The aquamarine is a completely different gemstone to the bloodstone. Pale, delicate blue, transparent and, to me, it is very feminine. It can sometimes have a slight greenish tint. Aquamarines are part of the beryl family, along with emeralds, pink morganite, yellow heliodor and golden beryl. The name ‘beryl’ comes from the greek beryllos which referred to a “precious blue-green color-of-sea-water stone”. Aquamarine takes its name from the sea, literally, water of the sea.

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Antique mabe pearl and aquamarine brooch, 9ct (in Navette on Ruby Lane)

The gemstone is 7.5-8 on the mohs scale so is suitable for rings, necklace, brooches and earrings. Unlike emeralds, aquamarines are usually inclusion free. They can also be quite large. Today, most aquamarines will have been heat treated. The largest producer of aquamarines is Brazil.

Vintage aquamarine and kunzite brooch, silver gilt (in Navette on Ruby Lane)

Popular for centuries, particularly with the Georgians, aquamarine experienced increased use in Edwardian jewellery in the late 19th, early 20th centuries. It was incorporated into beautiful light necklaces that went so well with their lighter clothing styles. It was used with other light coloured gemstones like pearls and moonstones, and sometimes diamonds.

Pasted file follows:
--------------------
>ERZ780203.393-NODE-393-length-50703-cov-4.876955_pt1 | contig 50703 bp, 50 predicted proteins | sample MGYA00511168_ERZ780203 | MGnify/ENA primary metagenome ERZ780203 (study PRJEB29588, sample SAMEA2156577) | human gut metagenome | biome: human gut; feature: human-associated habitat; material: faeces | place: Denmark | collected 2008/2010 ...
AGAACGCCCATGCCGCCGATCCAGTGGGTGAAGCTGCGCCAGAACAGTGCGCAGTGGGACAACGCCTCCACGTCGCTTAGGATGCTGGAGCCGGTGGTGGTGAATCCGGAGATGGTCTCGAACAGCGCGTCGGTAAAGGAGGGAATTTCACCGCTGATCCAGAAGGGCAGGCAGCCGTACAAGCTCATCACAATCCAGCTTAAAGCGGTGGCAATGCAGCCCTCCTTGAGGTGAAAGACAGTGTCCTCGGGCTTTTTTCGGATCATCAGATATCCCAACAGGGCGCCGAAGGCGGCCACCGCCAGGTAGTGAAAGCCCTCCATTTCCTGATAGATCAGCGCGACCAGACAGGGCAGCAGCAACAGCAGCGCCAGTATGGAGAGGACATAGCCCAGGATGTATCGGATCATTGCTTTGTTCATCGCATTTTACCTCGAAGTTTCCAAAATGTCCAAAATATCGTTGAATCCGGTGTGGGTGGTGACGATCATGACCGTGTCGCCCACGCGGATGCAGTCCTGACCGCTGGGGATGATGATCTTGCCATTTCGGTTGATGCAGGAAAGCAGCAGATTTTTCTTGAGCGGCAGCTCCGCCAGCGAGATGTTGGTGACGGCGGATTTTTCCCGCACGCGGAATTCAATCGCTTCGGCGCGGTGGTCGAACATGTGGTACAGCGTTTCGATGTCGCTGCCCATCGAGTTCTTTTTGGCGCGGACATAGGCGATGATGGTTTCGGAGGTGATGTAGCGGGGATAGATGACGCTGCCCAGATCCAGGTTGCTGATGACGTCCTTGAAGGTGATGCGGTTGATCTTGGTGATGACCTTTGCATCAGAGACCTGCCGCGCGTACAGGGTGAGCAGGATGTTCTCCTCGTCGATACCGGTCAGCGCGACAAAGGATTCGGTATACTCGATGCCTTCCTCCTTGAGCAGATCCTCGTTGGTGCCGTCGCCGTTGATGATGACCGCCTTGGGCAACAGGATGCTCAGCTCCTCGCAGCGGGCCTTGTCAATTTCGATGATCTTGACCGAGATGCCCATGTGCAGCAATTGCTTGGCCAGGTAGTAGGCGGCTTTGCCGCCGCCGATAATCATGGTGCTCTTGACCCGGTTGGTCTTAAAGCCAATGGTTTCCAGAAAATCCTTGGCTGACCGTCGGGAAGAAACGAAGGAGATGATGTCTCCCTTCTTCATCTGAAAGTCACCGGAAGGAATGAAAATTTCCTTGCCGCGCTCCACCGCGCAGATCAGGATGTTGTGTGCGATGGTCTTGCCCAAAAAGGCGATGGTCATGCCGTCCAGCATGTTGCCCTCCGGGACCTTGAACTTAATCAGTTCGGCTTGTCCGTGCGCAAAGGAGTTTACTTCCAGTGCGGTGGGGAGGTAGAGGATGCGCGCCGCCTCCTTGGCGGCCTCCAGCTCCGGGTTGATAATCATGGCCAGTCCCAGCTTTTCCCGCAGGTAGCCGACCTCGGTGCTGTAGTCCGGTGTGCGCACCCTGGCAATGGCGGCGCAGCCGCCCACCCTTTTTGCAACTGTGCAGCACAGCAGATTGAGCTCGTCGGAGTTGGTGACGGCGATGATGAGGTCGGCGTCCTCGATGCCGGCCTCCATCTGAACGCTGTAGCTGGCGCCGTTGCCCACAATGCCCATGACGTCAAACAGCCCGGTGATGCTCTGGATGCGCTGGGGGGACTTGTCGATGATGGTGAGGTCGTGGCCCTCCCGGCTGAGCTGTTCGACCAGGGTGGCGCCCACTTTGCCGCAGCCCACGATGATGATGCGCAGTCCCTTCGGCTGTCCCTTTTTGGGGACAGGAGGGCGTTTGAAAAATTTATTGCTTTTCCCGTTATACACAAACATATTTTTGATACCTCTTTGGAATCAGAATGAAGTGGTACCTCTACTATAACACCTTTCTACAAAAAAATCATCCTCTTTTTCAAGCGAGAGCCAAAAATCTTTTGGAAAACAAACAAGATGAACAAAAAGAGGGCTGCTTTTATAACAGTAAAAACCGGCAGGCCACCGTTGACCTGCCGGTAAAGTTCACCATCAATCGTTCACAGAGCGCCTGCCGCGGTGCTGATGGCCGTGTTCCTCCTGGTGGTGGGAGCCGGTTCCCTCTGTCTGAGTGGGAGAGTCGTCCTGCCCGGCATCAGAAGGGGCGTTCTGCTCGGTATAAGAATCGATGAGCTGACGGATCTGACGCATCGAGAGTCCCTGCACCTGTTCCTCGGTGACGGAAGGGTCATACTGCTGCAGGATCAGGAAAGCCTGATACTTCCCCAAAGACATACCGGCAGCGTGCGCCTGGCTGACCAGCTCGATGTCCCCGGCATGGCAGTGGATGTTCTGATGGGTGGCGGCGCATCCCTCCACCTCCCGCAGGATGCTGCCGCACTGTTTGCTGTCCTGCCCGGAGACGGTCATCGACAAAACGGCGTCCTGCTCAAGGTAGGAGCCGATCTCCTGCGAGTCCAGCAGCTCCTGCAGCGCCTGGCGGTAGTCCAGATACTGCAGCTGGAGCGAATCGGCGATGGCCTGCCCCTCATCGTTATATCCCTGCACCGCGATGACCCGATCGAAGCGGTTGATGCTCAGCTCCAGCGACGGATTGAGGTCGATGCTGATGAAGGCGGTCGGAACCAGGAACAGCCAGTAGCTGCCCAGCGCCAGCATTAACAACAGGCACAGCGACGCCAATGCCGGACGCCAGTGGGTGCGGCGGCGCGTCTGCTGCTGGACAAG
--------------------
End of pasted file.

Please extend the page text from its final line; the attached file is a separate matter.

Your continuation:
Aquamarines today are often mistaken for topaz. Since the 1960s, colourless topaz have been irradiated and heat treated to a similar light blue. Topaz is a much cheaper stone as there are much larger and accessible deposits of it.

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Georgian aquamarine and gold brooch